Friday’s National Bike To Work Day, because everyday is something, and the city of Portland is joining with the Bicycle Coalition of Maine to welcome workers/bicyclists taking part with snacks and refreshments in Monument Square.
Here’s a couple of sentences from a city announcement explaining what worcyclists (made-up term) can expect:
Cyclists will have the opportunity to meet Coalition staff, win prizes like commuter lights, bike tools and more as well as pick up resources on bike safety and commuting tips. For more information about the events, visit www.bikemaine.org.
This hullabaloo coincides with Walkscore.com‘s unveiling of Bike Scores for 100 U.S. cities. Because it’s now apparently illegal to unveil a nationwide ranking of any sort without providing Portland with marketing material (if you’ve been living in a box, Portland has been lauded for everything from beer to farmers markets to available women to job market to healthy living to retiree life to environmental friendliness to… well, you get the drift), Maine’s largest city got a score of 62.2 and placed 36th out of 100.
Here’s the city announcement again, explaining what went into the last back-slapping rank:
[The ranking] evaluated a number of factors including bike lanes, hills, road, destinations and road connectivity and opportunities for bike commuting. The score reflects progress the city has made to expand access for bicyclists such as increasing the number of bike lanes, adopting a Complete Streets ordinance for design and construction of streets, as well as the installation of bike racks throughout the city.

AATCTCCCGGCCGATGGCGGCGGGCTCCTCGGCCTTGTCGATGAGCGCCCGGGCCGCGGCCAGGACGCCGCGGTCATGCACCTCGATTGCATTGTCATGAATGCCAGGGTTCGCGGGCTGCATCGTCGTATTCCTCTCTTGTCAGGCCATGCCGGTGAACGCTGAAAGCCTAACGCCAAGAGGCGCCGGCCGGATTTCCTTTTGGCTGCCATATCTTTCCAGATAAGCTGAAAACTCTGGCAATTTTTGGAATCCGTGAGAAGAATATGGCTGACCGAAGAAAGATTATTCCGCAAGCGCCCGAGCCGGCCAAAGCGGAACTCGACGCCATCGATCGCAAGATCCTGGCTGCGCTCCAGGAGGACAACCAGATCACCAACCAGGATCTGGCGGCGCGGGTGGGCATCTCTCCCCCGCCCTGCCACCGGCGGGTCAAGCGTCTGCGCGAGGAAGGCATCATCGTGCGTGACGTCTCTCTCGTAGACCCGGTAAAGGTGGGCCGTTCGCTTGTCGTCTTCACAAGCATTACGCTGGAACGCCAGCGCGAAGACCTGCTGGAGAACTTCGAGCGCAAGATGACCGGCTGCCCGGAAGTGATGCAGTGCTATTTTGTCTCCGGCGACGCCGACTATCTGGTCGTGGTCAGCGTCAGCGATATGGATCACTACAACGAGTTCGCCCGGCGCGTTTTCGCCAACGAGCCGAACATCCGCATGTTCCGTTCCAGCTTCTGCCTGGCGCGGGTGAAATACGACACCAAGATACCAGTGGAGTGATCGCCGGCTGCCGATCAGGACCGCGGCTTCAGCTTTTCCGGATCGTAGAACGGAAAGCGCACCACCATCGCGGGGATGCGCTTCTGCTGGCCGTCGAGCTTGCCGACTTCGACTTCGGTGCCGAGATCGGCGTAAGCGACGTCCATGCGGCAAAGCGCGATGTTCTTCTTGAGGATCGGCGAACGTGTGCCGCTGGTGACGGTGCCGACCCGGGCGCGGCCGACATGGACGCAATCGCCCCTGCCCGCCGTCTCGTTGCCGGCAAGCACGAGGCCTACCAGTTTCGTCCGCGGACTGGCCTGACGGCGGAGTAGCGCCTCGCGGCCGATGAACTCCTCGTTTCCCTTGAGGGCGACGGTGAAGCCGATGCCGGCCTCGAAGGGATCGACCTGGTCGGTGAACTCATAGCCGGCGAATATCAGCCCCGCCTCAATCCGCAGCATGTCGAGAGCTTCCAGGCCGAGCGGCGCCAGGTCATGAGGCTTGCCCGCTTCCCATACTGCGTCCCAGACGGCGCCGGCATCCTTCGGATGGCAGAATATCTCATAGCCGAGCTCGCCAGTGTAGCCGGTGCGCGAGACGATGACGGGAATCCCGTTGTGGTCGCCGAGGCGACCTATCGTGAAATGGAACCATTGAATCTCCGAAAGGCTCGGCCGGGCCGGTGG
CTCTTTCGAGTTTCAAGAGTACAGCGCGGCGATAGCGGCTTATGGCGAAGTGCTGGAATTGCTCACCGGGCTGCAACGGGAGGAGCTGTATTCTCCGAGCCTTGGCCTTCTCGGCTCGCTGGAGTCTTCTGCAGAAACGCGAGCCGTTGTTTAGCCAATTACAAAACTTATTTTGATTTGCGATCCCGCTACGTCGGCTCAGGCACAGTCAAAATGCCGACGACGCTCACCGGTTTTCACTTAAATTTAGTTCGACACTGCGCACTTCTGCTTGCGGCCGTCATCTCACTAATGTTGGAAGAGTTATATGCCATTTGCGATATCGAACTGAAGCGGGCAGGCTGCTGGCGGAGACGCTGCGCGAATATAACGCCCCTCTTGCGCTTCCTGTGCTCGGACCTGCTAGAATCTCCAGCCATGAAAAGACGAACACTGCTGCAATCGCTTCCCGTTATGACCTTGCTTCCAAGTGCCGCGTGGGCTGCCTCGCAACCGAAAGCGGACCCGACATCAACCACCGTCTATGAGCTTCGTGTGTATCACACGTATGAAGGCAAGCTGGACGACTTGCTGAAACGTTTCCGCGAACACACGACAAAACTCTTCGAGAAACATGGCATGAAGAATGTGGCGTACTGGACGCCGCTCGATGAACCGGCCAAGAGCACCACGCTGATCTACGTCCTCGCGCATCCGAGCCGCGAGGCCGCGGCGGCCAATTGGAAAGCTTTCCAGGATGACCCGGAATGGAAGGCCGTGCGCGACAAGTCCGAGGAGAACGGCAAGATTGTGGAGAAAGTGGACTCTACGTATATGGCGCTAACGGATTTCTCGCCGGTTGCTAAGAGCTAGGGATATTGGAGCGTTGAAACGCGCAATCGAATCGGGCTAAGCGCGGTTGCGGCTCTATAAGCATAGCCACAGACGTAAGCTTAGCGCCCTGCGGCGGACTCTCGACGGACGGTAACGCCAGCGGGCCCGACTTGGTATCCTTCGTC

If you’re scoring at home, the No. 1 most bikeable city in America, according to WalkScore, is Portland, Ore., which got a rank of 70.3, followed by Denver (69.5) and Boston (67.8), respectively.
This all comes as Portland is exploring the possibility of a bikeshare program, which would likely increase its ranking even more. With a bikeshare program, bicycles are stationed at kiosks throughout the city, and residents can subscribe or temporarily rent the bikes for commutes around the city, then return them to the same or different kiosk in the system.
More on that as it develops. In the meantime, if you’ve got a bike already, ride it to work in Portland tomorrow and swing by Monument Square — between 7 a.m. and 10 a.m. — for your goodies.